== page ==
What Gears do I Use to Start Wildlife Photography? Part 1: Camera by Yuan Yue

I started photography about a decade ago as a hobbyist, but just about one year ago I kind of want to learn how to make really good images, and I took wildlife as my niche. In this article, I am going to talk about what gears I use to get started and my rationale for choosing gears.

There is always a theory about photography and videography: GEARS DO NOT MATTER. I partially agree with that, but if we are talking about wildlife photography in particular, not photography in general, I have to say: GEARS DO MATTER! The reason is very simple: you can't be just 10 feet away from a lion in Maasai Mara and take a picture of the lion, right? 8 out of 10 times, you just could not get close enough.

So we need special gears for wildlife photography, from camera bodies to lenses and accessories. But the most critical gear in wildlife photography is the telephoto lens, I believe. Like this image, I am about 100 feet away from these deer but it looks like I am very close to them. 

Two white-tailed deer in Cades Cove, Great Smoky Mountains National Park, Tennessee.

Two white-tailed deer in Cades Cove, Great Smoky Mountains National Park, Tennessee.

My suggestion is, if you want to be a "real" wildlife photographer, consider invest some money for some good quality gears to get started. I am not saying you need to buy most expensive cameras and lenses, not at all. And you don't have to buy brand new ones, used ones are good enough to start. There are tons of used gears on eBay. Take me as an example, 80% or more of my gears are used from eBay, no hassle at all (But you need to know how to choose used gears.)

General rule: To use a telephoto lens, a camera that can change lenses is preferable, that means we need a DSLR or a mirrorless. However, there are still several good superzoom point-and-shoot camera in the market, like the crazy Nikon COOLPIX P1000, you can use the link to check it out.

Nikon COOLPIX P1000

Nikon COOLPIX P1000

Telephoto lens, at least 200mm focal length is just enough. That means you can be in a reasonable (or safe) distance from wildlife and take pictures of them, in which the animals can be seen as primary subjects in the picture.

Let me explain what I have used for my wildlife photography since I started.


Although some super zoom small camera can do a great job, I still prefer traditional DSLR, not just because the image quality, but also because of its versatility, I can use different lenses for different purposes such as landscape, portraits, etc.

I use Canon, most of the time. I have been using 40D for several years as my general camera, last year I upgraded to Canon 80D as my primary camera because I wanted to do photos as well as YouTube videos.

Canon EOS 80D

Canon EOS 80D

Here are some pictures that I took with 80D.


80D is an amazing camera, very easy to use, and if you buy a used one, it is cheaper than a brand new iPhone 8. The auto-focus is great, and you have the articulating screen, which is awesome for vlog videos. 

More importantly, as an APS-C sensor camera, it can give you an extra focal length compare to those expensive full-frame cameras. For Canon, you need to multiply the focal length of your lens by 1.6. For example, if you have a 70-200mm lens mounted on 80D, your actual focal length become 320mm, 120mm more for free!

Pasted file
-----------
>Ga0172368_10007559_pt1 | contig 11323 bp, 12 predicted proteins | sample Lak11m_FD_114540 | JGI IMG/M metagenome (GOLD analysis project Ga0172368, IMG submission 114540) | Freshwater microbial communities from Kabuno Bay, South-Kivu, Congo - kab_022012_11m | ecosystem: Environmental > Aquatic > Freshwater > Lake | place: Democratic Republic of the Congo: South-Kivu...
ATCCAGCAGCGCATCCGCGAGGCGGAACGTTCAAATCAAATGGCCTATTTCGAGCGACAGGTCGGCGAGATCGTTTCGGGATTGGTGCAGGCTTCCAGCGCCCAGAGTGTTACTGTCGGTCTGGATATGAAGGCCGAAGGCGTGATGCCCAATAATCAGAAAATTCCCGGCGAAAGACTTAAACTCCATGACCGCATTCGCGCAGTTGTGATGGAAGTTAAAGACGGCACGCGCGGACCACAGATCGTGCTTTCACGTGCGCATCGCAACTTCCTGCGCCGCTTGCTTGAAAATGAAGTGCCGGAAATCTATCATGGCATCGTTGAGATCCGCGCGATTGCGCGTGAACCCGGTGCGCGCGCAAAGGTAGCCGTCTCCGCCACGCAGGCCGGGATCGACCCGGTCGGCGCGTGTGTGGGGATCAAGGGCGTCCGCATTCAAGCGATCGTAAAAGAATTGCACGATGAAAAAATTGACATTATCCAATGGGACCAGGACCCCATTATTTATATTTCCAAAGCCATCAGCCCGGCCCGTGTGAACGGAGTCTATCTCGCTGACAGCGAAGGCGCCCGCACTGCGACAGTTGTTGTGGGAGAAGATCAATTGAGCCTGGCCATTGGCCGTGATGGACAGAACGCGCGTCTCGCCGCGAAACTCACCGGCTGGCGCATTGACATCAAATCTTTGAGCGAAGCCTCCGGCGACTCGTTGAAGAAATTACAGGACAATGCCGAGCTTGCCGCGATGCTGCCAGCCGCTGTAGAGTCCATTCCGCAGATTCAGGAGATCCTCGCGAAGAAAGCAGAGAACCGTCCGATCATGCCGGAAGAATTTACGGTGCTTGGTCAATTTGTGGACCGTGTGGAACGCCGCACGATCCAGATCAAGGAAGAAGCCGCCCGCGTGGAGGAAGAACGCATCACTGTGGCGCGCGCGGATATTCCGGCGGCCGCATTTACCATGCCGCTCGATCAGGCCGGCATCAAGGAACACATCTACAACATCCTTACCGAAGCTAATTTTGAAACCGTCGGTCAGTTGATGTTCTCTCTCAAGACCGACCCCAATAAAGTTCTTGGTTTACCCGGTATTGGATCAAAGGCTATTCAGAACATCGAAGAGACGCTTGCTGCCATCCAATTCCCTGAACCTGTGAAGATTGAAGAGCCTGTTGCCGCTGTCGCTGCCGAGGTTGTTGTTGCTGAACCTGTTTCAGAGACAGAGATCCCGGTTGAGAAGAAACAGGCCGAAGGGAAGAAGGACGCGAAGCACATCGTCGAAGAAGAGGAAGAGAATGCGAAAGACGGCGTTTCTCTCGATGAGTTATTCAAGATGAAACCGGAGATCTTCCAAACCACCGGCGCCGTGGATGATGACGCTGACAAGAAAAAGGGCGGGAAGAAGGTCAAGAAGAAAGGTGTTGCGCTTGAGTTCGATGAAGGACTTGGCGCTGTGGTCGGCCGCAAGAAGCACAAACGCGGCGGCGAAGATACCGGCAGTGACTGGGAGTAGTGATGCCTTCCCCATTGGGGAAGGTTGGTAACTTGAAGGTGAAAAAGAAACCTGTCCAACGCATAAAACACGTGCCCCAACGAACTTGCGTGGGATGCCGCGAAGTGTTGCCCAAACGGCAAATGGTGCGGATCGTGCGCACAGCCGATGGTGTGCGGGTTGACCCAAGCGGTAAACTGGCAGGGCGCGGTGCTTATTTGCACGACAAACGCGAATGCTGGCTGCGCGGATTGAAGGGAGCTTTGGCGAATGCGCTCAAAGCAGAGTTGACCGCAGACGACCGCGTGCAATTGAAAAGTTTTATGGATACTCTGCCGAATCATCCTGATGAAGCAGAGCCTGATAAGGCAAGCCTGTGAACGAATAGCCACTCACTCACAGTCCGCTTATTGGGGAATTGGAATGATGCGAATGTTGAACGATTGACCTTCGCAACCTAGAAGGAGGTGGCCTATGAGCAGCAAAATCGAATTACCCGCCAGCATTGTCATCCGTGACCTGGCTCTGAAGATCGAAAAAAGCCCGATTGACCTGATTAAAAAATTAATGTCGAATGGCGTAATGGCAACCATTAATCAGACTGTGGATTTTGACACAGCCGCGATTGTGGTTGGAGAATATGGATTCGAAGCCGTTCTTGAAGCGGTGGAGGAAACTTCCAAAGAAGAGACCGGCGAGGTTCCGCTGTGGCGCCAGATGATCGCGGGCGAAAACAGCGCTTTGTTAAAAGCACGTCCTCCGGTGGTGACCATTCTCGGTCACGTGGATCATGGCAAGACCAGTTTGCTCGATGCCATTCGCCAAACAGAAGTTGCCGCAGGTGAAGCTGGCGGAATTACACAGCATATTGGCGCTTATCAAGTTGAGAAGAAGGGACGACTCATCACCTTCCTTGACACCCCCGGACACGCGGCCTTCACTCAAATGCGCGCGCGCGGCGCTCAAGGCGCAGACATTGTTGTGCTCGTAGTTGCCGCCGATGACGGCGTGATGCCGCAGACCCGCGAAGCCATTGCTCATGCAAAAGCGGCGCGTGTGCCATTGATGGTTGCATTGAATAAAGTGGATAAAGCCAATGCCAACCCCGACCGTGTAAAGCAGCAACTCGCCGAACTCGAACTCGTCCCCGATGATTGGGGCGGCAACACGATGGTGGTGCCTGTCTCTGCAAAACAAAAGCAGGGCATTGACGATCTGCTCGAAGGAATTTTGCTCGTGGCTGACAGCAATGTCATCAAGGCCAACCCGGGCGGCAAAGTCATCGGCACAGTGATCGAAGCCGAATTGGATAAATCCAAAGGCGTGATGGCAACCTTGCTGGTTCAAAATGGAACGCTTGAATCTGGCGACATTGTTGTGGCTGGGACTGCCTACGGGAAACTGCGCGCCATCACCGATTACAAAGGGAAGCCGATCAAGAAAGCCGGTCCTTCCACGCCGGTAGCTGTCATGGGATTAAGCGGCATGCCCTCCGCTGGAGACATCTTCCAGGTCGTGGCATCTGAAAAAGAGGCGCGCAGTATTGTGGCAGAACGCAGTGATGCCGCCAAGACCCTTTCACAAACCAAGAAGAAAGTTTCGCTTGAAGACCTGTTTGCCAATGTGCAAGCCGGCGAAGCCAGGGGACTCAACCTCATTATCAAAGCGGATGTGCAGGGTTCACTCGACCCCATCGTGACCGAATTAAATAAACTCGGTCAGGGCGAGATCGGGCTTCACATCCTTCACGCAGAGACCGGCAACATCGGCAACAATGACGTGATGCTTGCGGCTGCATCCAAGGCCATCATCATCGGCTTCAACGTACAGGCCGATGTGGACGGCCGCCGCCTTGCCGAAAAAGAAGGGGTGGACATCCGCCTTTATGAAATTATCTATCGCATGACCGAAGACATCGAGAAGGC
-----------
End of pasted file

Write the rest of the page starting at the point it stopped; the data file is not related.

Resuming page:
And for the most part, it is not easy to see the difference in image quality between APS-C and full frame.

So, as a new wildlife photographer, I really recommend Canon 80D, it's more durable than cheaper ones and can give you a reasonably good image quality if you use good lenses. You can try to shoot several times to see if you love wildlife photography or not. At least, you can sell the camera very easily online without losing too much money.

But because I am still producing documentaries, I am picky about image quality these days, so I finally upgraded 80D to full-frame 5D Mark IV. It is a little bit expensive, but I know it can hold up for a long time.

Canon EOS 5D Mark IV

Canon EOS 5D Mark IV

I am satisfied with the image quality, I know it will be great. And it is so easy to work with, just as 80D. It is heavy, but I think it is a good thing for me because that means I need to work out more to carry the camera. And I really like that solid feel when I hold it. 

The other thing that I consider important is the durability. As a wildlife photographer, you may need to go to many unusual places to get pictures that you want, that means you may have dirt around, water, rain, or other stuff. Hot weather, cold weather (Polar Bears!) You don't want your camera to die when you are working. The build quality and weather-seal function of 5D Mark IV is fantastic, I assume it can work in some of the most extreme weather conditions. I'll find out and do a following-up post.

Here are some pictures that I took with 5D Mark IV.


I need to say that I still need more time to get along with this camera because there are so many things going on in the camera, but I can see its potential to be a workhorse in wildlife photography.

Mirrorless camera is getting more and more popular these days, even Nikon just teased their full-frame mirrorless system recently. But for some reason, I tried some Sony camera several times, they just don't work for me, its too small to handle and not very durable as far as I see (dead in a hot day.)

Feel free to check out all the gears that I mentioned above by using links down below:

Canon 80D

Canon 5D Mark IV

Nikon P1000

In the next article, let's talk about lenses.

DISCLAIMER: The links in this article are affiliate links. I do get a little bit of commission if you buy products via those links. I am not sponsored by any of those brands that I mentioned in this article.